I've been writing more about photography lately, largely because I've been doing more of it, especially weird stuff like high dynamic range pictures—it's a hobby I can play with even when I'm on chemotherapy or otherwise ill. I've been happy using my Nikon digital SLR and small lens collection.
This week, Nikon introduced a new high-end DSLR, the D700. Of course it was fun to read about, but my D50 is just fine; the D700 is far beyond anything I need to use, and at $3000 is well out of any price league I'm likely to be in for a long time.
One thing I have been wanting to try is cross processing, of which I've seen some great examples in Kris Krug's photostream at Flickr. Cross processing, however, requires a film (not digital) camera. It usually involves taking slide film and instructing your film lab to process it using the same chemicals used for print film. Like HDR, cross processing creates some bizarre, surreal effects, as in these pictures from Kris. Taking some black-and-white shots might be fun too.
However, my last film SLR, a Nikon F601, died several years ago (the film transport crapped out while we were taking family Christmas pictures). I still use a couple of the lenses I bought for it on my digital D50, but I currently have no way to take film photos. Fortunately, now that we're well into the 21st century and the digital era, used film cameras are ridiculously cheap. As long as you're not going for a Leica or a Nikon F6, it's actually difficult to spend more than a couple of hundred bucks on even a very nice older film body.
So yesterday, Canada Day, I hunted around on eBay a bit and found this:
It is a used, slightly but deliciously worn Nikon F4s, which was Nikon's revolutionary top-of-the-line professional camera from 1988 to 1996, when it was replaced by the F5. The photographer at my wedding in 1995 (likely the year the particular one above was made) used the F4, as did many photojournalists, sport photographers, and other professionals a couple of decades ago. I put in a bid for the F4s above, and I won.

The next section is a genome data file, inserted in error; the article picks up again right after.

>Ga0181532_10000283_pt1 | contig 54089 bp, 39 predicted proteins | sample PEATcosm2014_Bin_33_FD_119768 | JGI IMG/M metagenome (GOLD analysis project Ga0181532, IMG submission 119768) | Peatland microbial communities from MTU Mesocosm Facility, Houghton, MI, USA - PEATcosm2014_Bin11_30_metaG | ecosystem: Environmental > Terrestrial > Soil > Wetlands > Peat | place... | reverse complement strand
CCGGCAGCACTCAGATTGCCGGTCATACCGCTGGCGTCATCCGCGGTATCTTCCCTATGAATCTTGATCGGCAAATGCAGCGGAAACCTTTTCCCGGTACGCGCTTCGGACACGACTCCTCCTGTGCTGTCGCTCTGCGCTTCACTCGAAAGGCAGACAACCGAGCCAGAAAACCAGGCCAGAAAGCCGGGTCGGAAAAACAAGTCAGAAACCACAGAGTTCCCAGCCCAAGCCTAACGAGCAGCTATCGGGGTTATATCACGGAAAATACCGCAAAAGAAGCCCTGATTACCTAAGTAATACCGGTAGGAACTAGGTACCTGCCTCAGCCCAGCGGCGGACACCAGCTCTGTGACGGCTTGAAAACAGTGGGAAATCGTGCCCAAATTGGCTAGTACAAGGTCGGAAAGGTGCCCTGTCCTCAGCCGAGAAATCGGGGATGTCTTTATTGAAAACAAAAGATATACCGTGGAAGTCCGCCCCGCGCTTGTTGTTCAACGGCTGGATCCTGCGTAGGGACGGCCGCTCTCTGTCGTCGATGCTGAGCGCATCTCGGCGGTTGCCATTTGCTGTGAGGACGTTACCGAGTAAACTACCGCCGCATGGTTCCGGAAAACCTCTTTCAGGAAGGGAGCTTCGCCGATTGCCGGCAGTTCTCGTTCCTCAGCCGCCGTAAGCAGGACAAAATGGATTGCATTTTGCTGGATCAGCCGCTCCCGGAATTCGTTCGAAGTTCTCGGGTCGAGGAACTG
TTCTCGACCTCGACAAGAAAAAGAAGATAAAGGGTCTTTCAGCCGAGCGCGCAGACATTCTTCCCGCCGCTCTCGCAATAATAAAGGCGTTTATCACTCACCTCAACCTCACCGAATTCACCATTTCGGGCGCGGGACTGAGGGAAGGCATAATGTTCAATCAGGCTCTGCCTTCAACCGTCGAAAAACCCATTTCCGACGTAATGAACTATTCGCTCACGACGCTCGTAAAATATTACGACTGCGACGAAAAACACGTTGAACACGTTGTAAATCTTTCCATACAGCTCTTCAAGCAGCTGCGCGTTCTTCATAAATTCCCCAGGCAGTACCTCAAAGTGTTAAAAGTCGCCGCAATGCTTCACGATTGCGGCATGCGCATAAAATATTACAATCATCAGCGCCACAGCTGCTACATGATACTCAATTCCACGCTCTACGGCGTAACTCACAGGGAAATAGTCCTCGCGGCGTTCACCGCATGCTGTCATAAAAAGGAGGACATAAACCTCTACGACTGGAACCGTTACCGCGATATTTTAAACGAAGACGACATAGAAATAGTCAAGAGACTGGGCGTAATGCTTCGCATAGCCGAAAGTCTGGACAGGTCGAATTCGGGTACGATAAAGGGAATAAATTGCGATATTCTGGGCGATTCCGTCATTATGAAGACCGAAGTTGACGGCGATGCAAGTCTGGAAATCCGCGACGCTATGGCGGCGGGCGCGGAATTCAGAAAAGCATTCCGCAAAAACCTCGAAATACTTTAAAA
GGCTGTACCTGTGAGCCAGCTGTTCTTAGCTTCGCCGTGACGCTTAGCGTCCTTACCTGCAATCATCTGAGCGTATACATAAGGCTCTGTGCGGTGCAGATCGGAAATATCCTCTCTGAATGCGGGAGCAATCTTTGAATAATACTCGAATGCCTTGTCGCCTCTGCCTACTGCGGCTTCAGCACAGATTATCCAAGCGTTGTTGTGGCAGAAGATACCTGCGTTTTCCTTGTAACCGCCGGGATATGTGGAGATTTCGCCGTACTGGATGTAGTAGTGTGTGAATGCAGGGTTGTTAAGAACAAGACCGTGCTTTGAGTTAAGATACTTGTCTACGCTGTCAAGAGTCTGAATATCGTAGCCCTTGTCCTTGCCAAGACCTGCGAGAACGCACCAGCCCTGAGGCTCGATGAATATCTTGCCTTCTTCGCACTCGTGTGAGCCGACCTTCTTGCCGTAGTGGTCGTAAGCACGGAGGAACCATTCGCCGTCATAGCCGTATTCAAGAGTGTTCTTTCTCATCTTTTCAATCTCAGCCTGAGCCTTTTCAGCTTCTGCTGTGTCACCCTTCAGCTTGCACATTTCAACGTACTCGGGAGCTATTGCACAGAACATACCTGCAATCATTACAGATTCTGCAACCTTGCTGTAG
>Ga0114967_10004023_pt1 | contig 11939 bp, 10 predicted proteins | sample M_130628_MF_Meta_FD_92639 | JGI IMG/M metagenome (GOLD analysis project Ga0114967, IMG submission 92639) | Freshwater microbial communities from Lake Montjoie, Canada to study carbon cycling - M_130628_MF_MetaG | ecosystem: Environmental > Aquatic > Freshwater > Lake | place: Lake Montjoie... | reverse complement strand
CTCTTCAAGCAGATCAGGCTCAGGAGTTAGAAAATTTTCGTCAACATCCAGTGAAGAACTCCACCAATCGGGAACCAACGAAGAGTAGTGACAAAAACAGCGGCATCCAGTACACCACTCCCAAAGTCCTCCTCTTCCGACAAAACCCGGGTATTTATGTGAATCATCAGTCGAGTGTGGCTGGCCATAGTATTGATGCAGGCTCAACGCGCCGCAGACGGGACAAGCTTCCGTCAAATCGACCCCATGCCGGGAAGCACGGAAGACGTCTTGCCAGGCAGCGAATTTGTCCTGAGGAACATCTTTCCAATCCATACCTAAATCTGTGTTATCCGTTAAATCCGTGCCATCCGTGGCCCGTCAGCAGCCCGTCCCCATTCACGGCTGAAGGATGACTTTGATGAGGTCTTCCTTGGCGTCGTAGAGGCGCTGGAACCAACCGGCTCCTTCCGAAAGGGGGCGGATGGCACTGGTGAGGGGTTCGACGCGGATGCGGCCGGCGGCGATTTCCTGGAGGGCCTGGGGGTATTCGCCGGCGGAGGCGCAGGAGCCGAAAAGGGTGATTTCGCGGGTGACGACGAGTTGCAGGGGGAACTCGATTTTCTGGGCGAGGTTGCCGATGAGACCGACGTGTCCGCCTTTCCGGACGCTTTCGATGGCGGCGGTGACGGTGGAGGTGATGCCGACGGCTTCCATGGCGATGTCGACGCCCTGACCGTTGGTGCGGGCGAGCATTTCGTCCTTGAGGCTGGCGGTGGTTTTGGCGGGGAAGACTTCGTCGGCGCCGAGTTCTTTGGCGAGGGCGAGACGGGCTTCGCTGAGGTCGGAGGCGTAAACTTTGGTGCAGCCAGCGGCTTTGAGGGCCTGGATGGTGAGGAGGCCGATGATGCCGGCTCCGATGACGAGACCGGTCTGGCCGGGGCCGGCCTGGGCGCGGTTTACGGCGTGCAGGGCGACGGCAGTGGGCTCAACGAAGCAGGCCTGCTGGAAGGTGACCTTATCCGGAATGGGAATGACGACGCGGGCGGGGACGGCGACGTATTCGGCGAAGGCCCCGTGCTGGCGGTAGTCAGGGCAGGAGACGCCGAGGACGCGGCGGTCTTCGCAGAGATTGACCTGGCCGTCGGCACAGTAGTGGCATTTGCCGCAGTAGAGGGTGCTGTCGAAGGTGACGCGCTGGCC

I've tried out a used F4 in a local camera store before, and unless you've handled a top-shelf professional DSLR—film or digital—the heft of the thing is a little hard to describe. Like the current flagship Nikon D3 or Canon 1D, it is large, extremely solid, heavy, and yet still very nice to hold. While it is a fully electronic, autofocus and autoexposure camera, all the controls on the F4 are analog: dials, buttons, and levers. There is no external LCD panel or menu system. It feels like you could hammer nails or fend off a robber with it and keep taking pictures afterwards.
Although it was designed when I was in my early years at university, there are numerous ways the F4 outperforms any camera I've ever owned, including its fast and precise continuous shooting frame rate (5.7 frames per second, almost twice as fast as my D50), and at least basic compatibility with (as far as I can tell) every F-mount SLR lens Nikon has ever made—from the earliest manual-focus models from 1959 to the latest autofocus ones from 2008—including all the ones I own. The F4 is midway through the line of professional Nikon F cameras made over the past 50 years:
All this for just over $200. That's about the price of a nice pair of boots, a decent set of men's clothes, an 8 GB iPod nano, or a low-end zoom lens today; $100 cheaper than Nikon's current low-budget student manual SLR, the FM10; about a third as much as the current intro-level Nikon or Canon digital SLRs (or what I paid for the D50 in 2006); and a mere 10% of the $2000 cost of a new F6—or of the F4 itself at introduction in September 1988.
My new/old F4 should arrive in a week or two. Now the question is: where do I buy slide or B&W film in Vancouver these days?